Andrew England

Andrew England is the FT's Southern Africa Bureau Chief, appointed in 2011. Prior to this he was Abu Dhabi Bureau Chief from 2008 and Middle East and North Africa correspondent from 2007. He joined the FT in 2004 as East Africa correspondent. Before joining the FT, he was East Africa correspondent for the Associated Press.

South Africa kept interest rates unchanged on Thursday as Africa’s largest economy continues to grapple with the policy challenge of subdued growth set against inflationary pressures.

The decision by the central bank’s monetary policy committee to keep its repo rate at 5.5 per cent was expected as the volatile rand has recovered slightly from a disastrous beginning to the year when it tumbled to five year lows against the US dollar. Still, the MPC’s decision was a tight one, with a four-to-three split on the committee. Continue reading »

To hike or not to hike.

That will be the conundrum facing South Africa’s monetary policy committee as it began its first meeting of 2014 on Monday against a backdrop of emerging market turmoil and a tumbling currencyContinue reading »

With elections just months away, President Jacob Zuma and his ruling African National Congress party would have been wishing for some positive economic news as campaigning intensifies against a backdrop of stubbornly high unemployment and lacklustre growth.

But after a turbulent 12 months during which the pace of growth in Africa’s largest economy dipped to its slowest level since a 2009 recession, the first weeks of this year have offered little respite. Rather, more challenges lie ahead as domestic and external factors look set to combine to heap pressure on the country’s economic performance. Continue reading »

When members of South Africa’s National Union of Mineworkers agreed to a revised pay offer from the country’s main gold producers – bringing to a close a strike by tens of thousands of miners – struggling companies must have breathed a collective sigh of relief. Instead of the protracted strike many executives had feared, the industrial action lasted just a few days with virtually all workers returning to work by Sunday evening. Continue reading »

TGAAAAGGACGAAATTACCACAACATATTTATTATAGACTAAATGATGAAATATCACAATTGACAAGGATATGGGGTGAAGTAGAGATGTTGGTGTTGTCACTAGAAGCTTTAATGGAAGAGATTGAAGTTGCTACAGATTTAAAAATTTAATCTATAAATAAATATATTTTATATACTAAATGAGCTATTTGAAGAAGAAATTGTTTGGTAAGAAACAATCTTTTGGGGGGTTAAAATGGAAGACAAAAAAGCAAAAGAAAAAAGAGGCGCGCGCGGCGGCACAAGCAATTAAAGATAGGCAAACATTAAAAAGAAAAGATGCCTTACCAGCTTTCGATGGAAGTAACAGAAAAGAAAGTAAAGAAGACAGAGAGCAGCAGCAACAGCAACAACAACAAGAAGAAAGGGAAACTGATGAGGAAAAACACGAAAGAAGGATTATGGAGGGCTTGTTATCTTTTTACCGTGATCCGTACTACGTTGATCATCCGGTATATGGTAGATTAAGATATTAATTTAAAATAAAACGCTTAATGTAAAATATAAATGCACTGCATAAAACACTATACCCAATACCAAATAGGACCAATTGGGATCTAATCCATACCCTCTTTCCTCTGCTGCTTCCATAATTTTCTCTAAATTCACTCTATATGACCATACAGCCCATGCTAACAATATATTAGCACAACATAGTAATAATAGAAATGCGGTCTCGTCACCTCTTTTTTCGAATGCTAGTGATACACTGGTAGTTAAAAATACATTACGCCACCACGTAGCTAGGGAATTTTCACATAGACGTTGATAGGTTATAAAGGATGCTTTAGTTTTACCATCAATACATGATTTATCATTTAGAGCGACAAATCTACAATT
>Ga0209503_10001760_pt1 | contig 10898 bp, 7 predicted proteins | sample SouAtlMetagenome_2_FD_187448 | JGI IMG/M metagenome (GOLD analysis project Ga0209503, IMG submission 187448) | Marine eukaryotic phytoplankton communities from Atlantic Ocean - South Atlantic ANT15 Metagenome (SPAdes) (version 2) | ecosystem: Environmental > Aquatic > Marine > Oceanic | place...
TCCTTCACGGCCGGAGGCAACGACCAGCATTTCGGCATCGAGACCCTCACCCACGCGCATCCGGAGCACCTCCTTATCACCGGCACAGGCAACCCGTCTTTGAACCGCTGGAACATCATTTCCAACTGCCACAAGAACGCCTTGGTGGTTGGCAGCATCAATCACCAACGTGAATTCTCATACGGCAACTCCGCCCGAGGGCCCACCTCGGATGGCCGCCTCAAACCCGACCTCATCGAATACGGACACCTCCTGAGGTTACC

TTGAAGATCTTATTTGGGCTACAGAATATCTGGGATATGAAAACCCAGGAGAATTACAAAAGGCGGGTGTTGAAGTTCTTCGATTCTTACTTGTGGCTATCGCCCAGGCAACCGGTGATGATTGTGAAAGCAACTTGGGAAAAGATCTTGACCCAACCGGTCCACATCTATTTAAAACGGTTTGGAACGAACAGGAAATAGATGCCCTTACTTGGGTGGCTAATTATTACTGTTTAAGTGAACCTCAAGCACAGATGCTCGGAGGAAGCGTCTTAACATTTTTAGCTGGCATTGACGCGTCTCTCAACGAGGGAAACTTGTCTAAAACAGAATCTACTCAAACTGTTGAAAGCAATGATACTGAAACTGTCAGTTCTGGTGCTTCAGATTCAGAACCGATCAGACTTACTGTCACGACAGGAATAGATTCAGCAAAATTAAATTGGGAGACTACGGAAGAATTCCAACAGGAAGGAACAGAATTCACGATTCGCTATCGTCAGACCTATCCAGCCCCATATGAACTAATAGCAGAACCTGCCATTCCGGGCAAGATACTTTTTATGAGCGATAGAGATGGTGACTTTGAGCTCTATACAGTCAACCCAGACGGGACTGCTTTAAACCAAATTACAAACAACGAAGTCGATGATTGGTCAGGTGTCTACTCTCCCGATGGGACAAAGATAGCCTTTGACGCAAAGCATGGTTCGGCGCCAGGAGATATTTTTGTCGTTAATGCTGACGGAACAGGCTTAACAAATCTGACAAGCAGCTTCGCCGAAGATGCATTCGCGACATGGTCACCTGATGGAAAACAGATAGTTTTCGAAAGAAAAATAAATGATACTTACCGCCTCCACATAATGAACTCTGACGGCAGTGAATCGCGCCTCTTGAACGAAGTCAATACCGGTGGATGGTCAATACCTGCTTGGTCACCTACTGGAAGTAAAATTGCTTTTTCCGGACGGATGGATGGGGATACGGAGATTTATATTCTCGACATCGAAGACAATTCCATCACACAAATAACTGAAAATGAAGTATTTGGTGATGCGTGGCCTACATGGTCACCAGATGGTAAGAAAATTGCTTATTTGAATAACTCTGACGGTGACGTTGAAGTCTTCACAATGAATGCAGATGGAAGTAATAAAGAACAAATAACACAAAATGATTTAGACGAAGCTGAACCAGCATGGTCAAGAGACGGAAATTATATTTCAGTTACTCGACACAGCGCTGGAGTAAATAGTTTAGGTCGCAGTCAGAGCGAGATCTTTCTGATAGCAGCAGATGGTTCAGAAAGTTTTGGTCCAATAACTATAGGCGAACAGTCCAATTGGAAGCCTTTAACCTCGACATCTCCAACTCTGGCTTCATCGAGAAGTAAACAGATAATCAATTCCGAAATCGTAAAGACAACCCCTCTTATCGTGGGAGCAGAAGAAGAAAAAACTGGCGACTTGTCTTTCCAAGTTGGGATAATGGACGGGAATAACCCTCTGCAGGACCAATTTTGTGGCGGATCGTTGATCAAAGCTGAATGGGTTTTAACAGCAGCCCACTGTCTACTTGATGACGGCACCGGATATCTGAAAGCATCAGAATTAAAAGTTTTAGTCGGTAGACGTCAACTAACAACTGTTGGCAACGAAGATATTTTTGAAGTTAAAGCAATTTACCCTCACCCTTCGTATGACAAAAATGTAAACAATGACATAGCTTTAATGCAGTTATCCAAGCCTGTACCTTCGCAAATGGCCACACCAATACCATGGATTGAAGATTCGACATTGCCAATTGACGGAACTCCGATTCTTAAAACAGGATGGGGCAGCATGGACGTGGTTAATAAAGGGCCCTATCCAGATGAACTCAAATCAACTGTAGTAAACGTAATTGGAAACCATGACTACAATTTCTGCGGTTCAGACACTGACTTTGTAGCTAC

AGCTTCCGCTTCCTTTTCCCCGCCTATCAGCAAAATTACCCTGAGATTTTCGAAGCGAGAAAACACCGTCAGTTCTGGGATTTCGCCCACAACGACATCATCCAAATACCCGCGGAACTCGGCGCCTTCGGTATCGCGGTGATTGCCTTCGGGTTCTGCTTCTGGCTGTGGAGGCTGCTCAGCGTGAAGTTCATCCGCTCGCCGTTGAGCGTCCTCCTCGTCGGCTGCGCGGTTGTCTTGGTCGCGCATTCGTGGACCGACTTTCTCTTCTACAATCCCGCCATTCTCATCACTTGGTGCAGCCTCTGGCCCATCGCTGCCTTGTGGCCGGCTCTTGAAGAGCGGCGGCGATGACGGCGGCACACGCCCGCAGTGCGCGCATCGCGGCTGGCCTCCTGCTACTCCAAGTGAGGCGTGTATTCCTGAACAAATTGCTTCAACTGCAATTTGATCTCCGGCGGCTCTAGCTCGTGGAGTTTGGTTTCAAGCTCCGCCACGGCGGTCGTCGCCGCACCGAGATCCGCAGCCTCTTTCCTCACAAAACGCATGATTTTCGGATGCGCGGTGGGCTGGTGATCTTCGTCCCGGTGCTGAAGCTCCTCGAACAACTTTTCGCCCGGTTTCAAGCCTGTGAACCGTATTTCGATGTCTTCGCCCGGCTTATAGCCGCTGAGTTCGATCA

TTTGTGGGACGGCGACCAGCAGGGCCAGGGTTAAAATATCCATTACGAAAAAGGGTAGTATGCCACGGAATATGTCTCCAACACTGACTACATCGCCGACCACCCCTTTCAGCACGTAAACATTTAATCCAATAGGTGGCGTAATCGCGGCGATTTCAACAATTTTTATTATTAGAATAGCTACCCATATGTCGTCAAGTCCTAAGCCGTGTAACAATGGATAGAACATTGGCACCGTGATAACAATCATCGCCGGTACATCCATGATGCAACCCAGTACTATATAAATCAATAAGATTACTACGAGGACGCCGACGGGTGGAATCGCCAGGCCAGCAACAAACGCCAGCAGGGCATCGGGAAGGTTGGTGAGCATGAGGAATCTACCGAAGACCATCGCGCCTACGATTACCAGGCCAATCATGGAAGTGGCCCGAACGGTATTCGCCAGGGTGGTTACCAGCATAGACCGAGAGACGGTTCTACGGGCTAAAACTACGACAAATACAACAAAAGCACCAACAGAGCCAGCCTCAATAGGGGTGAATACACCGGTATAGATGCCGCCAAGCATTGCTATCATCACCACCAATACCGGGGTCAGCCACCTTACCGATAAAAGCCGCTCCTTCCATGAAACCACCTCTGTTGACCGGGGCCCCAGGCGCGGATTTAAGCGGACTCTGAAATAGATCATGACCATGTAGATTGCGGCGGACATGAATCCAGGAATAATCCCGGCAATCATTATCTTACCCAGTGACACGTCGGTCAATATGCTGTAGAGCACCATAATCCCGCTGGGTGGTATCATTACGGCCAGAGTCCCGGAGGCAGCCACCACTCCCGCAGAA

It has been a while since South African manufacturers have had much to cheer about as they have endured rising costs, increasing competition and the economic crisis in Europe, their main market. But as the rand has been trading at four-year lows against the dollar for much of the year, it seems they may finally be getting a lift. Continue reading »

When Jacob Zuma, South Africa’s president, got up to address parliament on Wednesday he did his bit to boost the spirits of a sombre nation, even if it was momentary uplift. He began by saying that Nelson Mandela was “responding better to treatment this morning” as the iconic former president spent his fifth day in hospital being treated for a recurring lung infection.

But then Zuma had to tackle other pressing problems facing Africa’s largest economy – the dire performance of its economy and the volatile nature of labour relations in the mining industry as companies prepare for crucial wage negotiations in coming weeks. Continue reading »

As South Africa’s Monetary Policy Committee has been meeting this week it will have been grappling with some familiar themes: a subdued global outlook and sluggish growth at home while juggling with the trade-off between boosting economic activity and countering inflationary pressures.

It’s a balancing act the MPC has battled with for more than a year, but now a new spanner has been thrown into the works: the sharp depreciation of the rand this year (not to mention any fallout from the Cyprus banking saga.) Continue reading »